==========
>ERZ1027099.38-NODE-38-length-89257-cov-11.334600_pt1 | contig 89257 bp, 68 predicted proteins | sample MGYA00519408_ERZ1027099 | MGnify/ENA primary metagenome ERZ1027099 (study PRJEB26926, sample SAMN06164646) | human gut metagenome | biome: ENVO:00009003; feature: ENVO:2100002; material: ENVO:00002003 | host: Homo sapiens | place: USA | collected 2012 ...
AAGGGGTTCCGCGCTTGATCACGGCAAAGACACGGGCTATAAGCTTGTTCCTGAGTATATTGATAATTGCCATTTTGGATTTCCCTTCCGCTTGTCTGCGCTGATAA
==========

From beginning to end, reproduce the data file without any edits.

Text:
>ERZ1027099.38-NODE-38-length-89257-cov-11.334600_pt1 | contig 89257 bp, 68 predicted proteins | sample MGYA00519408_ERZ1027099 | MGnify/ENA primary metagenome ERZ1027099 (study PRJEB26926, sample SAMN06164646) | human gut metagenome | biome: ENVO:00009003; feature: ENVO:2100002; material: ENVO:00002003 | host: Homo sapiens | place: USA | collected 2012 ...
AAGGGGTTCCGCGCTTGATCACGGCAAAGACACGGGCTATAAGCTTGTTCCTGAGTATATTGATAATTGCCATTTTGGATTTCCCTTCCGCTTGTCTGCGCTGATAA